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4.8.2 TC-4 Samples

Type checking is optional, invoked by --types-compute. As for the computation of bindings, this option only handles programs with no object construct. To perform the type-checking of programs with objects, use --object-types-compute.

Implementing overloaded functions in Tiger is an option, which requires the implementation of a different type checker, triggered by --overfun-types-compute (see TC-A). The option --typed/-T makes sure one of them was run.

1 + "2"

File 4.31: int-plus-string.tig

$ tc int-plus-string.tig

Example 4.37: tc int-plus-string.tig

$ tc -T int-plus-string.tig
error→int-plus-string.tig:1.5-7: type mismatch
error→  right operand type: string
error→  expected type: int

Example 4.38: tc -T int-plus-string.tig

The type checker shall ensure loop index variables are read-only.

/* error: index variable erroneously assigned to.  */
for i := 10 to 1 do
  i := i - 1

File 4.32: assign-loop-var.tig

$ tc -T assign-loop-var.tig
error→assign-loop-var.tig:3.3-12: variable is read only

Example 4.39: tc -T assign-loop-var.tig

When there are several type errors, it is admitted that some remain hidden by others.


File 4.33: unknowns.tig

$ tc -T unknowns.tig
error→unknowns.tig:1.1-34: undeclared function: unknown_function

Example 4.40: tc -T unknowns.tig

Be sure to check the type of all the constructs.

if 1 then 2

File 4.34: bad-if.tig

$ tc -T bad-if.tig
error→bad-if.tig:1.1-11: type mismatch
error→  then clause type: int
error→  else clause type: void

Example 4.41: tc -T bad-if.tig

Be aware that type and function declarations are recursive by chunks. For instance:

  type one = { hd : int, tail : two }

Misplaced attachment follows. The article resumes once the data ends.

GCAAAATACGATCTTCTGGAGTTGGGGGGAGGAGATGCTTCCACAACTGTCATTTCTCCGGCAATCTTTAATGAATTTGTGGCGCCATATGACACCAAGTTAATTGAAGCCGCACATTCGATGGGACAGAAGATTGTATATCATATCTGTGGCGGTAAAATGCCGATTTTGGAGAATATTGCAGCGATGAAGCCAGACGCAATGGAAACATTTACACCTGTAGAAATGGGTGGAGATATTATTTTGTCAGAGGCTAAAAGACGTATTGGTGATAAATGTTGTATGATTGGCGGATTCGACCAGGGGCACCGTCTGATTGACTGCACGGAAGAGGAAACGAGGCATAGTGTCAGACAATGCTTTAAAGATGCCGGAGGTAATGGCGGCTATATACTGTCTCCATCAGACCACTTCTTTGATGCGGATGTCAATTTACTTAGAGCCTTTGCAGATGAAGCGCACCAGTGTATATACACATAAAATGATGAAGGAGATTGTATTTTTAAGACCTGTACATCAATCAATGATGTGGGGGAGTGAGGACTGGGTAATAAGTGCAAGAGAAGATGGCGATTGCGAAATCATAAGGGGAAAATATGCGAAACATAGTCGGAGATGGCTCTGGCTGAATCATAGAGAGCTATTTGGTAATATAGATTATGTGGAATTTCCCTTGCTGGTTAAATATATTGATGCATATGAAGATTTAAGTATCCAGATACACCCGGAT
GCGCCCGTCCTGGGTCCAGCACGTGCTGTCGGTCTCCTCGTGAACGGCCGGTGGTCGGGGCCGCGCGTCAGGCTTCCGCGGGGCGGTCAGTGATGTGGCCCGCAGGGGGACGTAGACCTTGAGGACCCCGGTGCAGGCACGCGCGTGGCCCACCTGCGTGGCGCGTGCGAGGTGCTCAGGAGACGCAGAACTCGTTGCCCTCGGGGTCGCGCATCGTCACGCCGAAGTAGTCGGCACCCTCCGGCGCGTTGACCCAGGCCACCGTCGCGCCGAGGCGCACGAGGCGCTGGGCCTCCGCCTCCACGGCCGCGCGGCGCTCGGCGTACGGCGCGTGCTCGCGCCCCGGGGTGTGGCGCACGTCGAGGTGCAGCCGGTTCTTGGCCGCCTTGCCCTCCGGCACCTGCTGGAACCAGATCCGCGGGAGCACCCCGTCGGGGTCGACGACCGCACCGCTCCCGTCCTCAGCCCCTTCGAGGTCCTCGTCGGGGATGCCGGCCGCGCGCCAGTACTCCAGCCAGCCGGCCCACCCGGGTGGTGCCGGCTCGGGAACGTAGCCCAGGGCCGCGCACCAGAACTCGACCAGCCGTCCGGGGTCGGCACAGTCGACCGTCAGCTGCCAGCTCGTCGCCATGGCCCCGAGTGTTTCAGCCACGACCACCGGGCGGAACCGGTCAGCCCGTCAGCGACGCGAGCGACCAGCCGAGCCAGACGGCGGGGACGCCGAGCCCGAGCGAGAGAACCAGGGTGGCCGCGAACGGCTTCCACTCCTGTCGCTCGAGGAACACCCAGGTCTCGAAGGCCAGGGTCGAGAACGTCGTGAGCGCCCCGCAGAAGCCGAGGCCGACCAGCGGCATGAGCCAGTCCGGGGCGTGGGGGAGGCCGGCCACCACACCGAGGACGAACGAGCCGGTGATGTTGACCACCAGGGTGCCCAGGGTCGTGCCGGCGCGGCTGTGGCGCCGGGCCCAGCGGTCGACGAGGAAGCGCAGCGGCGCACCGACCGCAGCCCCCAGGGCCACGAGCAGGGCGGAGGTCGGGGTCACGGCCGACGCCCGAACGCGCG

type two = { hd : int, tail : one }
  function one(hd : int, tail : two) : one
     = one { hd = hd, tail = tail }
  function two(hd : int, tail : one) : two
     = two { hd = hd, tail = tail }
  var one := one(11, two(22, nil))
  print_int(one.tail.hd); print("\n")

File 4.35: mutuals.tig

$ tc -T mutuals.tig

Example 4.42: tc -T mutuals.tig

In case you are interested, the result is:

$ tc -H mutuals.tig >mutuals.hir

Example 4.43: tc -H mutuals.tig >mutuals.hir

$ havm mutuals.hir

Example 4.44: havm mutuals.hir

The type-checker must catch erroneous inheritance relations.

  /* Mutually recursive inheritance.  */
  type A = class extends A {}

  /* Mutually recursive inheritance.  */
  type B = class extends C {}
  type C = class extends B {}

  /* Class inherits from a non-class type.  */
  type E = class extends int {}

File 4.36: bad-super-type.tig

$ tc --object-types-compute bad-super-type.tig
error→bad-super-type.tig:3.12-29: recursive inheritance: A
error→bad-super-type.tig:6.12-29: recursive inheritance: C
error→bad-super-type.tig:10.26-28: class type expected, got: int

Example 4.45: tc --object-types-compute bad-super-type.tig

Handle the type-checking of TypeDecs with care in object::TypeChecker: they are processed in three steps, while other declarations use a two-step visit. The object::TypeChecker visitor proceeds as follows when it encounters a TypeDecs:

  1. Visit the headers of all types in the block.
  2. Visit the bodies of all types in the block, but ignore members for each type being a class.
  3. For each type of the block being a class, visit its members.

This three-pass visit allows class members to make forward references to other types defined in the same block of types, for instance, instantiate a class B from a class A (defined in the same block), even if B is defined after A.

  /* A block of types.  */
  class A
    /* Valid forward reference to B, defined in the same block
       as the class enclosing this member.  */
    var b := new B
  type t = int
  class B

File 4.37: forward-reference-to-class.tig

$ tc --object-types-compute forward-reference-to-class.tig

Example 4.46: tc --object-types-compute forward-reference-to-class.tig

(See object::TypeChecker::operator()(ast::TypeDecs&) for more details.

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